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General Contractor Insurance

OVERVIEW: GENERAL CONTRACTOR INSURANCE

Construction is one of the most important parts of the United States economy. It is formidable contributor to both employment and economic activity. It also serves to improve productivity along with quality of life.

 

During 2012, non-residential construction (including specialty trade contractors) contributed $573 billion dollars to the US economy, of this $303 billion was private construction and $269 billion was public building (paid for by government). Also, general and specialty contractors employed 2.7 million people on these jobs.

 

Housing construction hired an additional 2.9 employees worked in the sector of construction accounting for 2.9 million employees. It represented 5.3 percent of gross domestic product and contributed $89.04 billion to the economy.

 

Even though 2012 was the first year existing home prices began rising, it was a good year for new home construction too.

 

Project owners hire general contractors. The portion of the contract called ‘Scope of Work” is the most important part of most contracts. Naturally, the scope of work for each project is different. General contractors like their scope of work in a contract to be precise, tight, and narrow. Subcontractors feel the same way. Project owners want loose and broad definition so contracts are more all-inclusive. Contractors, subcontractors, and project owner seek their range of work contract portions these ways for one simple reason, liability. The contract not only sets the scope of the project; it is a determining factor in liability determination.

 

To obtain the lowest premiums, contractors must know their business well. They need a tight scope of work, and they need their subcontractors to name them as other insured on all their liability insurance programs.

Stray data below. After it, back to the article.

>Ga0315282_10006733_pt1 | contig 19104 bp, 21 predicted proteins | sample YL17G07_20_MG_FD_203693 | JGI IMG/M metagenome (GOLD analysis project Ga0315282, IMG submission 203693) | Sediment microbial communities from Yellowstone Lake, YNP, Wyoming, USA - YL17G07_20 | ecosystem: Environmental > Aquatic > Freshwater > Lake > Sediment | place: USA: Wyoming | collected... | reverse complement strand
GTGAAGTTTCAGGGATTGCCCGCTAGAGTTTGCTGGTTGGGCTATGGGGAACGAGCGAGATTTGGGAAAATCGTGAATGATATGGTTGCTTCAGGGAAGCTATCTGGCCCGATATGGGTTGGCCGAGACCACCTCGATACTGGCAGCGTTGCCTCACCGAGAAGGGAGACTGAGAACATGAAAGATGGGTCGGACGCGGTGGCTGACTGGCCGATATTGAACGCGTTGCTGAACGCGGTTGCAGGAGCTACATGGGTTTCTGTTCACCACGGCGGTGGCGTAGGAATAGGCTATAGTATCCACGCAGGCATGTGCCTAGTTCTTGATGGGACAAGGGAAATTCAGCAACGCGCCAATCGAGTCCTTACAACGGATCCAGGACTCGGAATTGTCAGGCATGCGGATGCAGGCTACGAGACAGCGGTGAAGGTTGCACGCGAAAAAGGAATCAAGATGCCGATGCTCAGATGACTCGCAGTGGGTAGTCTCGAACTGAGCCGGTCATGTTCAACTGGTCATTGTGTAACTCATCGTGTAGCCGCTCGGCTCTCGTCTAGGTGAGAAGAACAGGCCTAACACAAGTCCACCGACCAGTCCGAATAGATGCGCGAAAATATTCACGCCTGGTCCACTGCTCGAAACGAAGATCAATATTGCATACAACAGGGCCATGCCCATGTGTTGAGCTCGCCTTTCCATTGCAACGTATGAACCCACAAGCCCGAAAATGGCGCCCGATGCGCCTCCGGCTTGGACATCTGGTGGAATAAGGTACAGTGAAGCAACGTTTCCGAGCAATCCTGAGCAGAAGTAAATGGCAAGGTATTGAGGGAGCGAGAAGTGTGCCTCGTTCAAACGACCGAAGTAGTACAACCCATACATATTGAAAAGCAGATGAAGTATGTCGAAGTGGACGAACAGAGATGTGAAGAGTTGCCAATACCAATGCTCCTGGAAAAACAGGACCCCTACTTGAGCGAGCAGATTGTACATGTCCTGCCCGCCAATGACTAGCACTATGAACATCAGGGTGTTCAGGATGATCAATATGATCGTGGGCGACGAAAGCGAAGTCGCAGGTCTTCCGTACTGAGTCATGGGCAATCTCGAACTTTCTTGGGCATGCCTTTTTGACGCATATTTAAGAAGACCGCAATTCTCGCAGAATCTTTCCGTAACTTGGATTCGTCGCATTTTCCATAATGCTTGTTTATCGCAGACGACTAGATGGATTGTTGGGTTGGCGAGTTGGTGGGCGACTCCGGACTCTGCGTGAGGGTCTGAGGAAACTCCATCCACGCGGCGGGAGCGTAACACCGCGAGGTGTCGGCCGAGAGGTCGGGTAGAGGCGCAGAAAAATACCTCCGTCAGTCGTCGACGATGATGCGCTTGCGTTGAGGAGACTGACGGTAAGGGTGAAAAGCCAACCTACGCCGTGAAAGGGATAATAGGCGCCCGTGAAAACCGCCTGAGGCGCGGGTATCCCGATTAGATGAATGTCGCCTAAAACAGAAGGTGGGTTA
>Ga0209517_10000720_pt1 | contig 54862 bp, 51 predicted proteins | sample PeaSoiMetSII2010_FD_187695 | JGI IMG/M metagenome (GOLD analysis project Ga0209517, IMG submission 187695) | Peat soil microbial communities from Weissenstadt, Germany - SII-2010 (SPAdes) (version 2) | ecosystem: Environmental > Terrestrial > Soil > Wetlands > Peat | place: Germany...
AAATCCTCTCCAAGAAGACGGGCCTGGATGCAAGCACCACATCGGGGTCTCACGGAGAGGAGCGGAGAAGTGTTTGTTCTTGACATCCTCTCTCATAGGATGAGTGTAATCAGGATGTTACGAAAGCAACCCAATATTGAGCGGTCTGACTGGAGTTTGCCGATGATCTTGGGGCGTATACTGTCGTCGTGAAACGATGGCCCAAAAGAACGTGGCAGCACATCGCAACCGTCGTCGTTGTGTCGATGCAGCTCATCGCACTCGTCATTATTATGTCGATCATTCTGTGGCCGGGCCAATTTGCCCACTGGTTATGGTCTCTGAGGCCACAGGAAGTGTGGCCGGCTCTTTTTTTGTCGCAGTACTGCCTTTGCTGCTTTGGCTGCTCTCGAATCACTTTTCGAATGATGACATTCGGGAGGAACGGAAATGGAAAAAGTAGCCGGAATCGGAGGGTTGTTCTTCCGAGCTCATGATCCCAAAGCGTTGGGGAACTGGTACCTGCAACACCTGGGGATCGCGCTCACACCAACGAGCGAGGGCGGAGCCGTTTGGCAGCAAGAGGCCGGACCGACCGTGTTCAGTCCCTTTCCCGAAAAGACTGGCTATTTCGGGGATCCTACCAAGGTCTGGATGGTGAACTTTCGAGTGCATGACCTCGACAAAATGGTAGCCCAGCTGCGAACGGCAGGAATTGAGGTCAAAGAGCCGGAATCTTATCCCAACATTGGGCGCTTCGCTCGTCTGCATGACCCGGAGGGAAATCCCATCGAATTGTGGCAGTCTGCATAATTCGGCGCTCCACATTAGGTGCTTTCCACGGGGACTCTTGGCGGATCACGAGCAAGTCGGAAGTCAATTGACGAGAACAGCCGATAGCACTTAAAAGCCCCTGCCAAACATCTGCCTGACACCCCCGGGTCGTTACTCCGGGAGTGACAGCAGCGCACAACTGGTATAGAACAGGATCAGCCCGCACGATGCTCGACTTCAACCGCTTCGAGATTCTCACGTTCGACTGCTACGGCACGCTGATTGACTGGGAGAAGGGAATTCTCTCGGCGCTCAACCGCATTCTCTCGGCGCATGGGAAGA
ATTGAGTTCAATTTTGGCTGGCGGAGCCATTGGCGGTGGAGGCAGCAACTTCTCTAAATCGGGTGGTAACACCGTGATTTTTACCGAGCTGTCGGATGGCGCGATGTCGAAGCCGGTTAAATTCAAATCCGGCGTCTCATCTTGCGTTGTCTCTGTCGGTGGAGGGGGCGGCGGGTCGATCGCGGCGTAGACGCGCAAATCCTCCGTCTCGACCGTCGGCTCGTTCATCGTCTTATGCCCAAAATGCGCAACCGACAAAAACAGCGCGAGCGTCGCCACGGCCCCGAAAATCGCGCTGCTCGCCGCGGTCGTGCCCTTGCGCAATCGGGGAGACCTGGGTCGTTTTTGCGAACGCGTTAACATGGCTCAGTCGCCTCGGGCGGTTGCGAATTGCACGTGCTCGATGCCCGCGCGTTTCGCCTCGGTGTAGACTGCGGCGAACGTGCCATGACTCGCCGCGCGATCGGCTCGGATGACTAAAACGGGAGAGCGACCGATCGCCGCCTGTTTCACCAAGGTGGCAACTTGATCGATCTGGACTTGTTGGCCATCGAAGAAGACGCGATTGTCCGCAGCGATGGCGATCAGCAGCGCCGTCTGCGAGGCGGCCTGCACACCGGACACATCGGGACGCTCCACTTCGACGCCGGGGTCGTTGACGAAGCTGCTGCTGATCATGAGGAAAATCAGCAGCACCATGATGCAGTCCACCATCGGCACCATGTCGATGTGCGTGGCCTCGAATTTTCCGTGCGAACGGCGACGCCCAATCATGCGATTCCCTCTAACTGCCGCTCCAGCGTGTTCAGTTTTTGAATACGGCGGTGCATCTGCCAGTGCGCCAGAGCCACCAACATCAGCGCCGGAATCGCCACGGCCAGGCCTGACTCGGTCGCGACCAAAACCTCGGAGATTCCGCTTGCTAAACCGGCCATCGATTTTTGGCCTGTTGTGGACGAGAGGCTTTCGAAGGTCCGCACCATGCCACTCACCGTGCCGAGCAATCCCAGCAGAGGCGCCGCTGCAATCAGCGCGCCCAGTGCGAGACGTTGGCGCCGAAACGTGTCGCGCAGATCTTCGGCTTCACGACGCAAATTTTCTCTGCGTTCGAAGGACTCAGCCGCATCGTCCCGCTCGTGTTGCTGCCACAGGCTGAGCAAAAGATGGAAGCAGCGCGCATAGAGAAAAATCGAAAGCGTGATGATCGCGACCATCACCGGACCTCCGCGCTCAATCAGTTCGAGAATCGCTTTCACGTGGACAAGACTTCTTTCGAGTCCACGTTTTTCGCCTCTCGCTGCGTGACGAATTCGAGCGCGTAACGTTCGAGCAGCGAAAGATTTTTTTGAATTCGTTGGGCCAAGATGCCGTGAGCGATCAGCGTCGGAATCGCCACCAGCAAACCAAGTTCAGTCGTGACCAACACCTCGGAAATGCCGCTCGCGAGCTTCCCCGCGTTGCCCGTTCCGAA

TYPES OF GENERAL CONTRACTOR INSURANCE

Worker’s Compensation Insurance

In California and most other states, every business must carry Workman’s Compensation insurance in case of a work-related injury or illness. In addition, each subcontractor must produce a certificate of worker’s compensation insurance. Subcontractors who do not carry worker’s comp put the general contractor at risk – the GC may be held responsible for the worker’s injury.

 

General Contractors Liability Insurance

This policy is the primary insurance that general contractors buy for each project. Coverage features include:

 

Bodily injury

Property damage

Medical payments

Extraordinary situations such as defense costs if sued as well as cost of bonds

Interest charge and taxes related to judgments

Employee and general contractor coverage for incidents stemming from your operations.

Personal and advertising injury

 

EXTRA’S TO CONSIDER FOR GENERAL CONTRACTOR INSURANCE

Premises Operations Liability

This insurance works as protection for bodily injury or property damage suffered by third parties resulting from ongoing operations. Imagine someone walking through the job site who trips and injures his ankle. Premises Operations Liability insurance covers a claim for a third party’s injury.

 

Products Completed Operations Liability

A faulty electrical panel in an office building your construction company was the general contractor cause a fire. This protection covers claims by office workers injured in the fire.

 

Independent Contractors Liability

These policies protect an insured contractor for injuries or damages caused by a subcontractor. In the above example, injured business office employees would be covered under a subcontractor’s insurance.

 

Contractual Liability

Frequently, the project owner asks for a hold harmless clause in the contract that places all liability for an injury to a member of the public sustained while walking through the project site. Contractual liability insurance causes the contractor’s general liability to cover the project owner for any liability he or she may have to the injured party.

 

Even more coverage endorsements are available for things such as construction equipment insurance, aggregate limits for each job site, and more.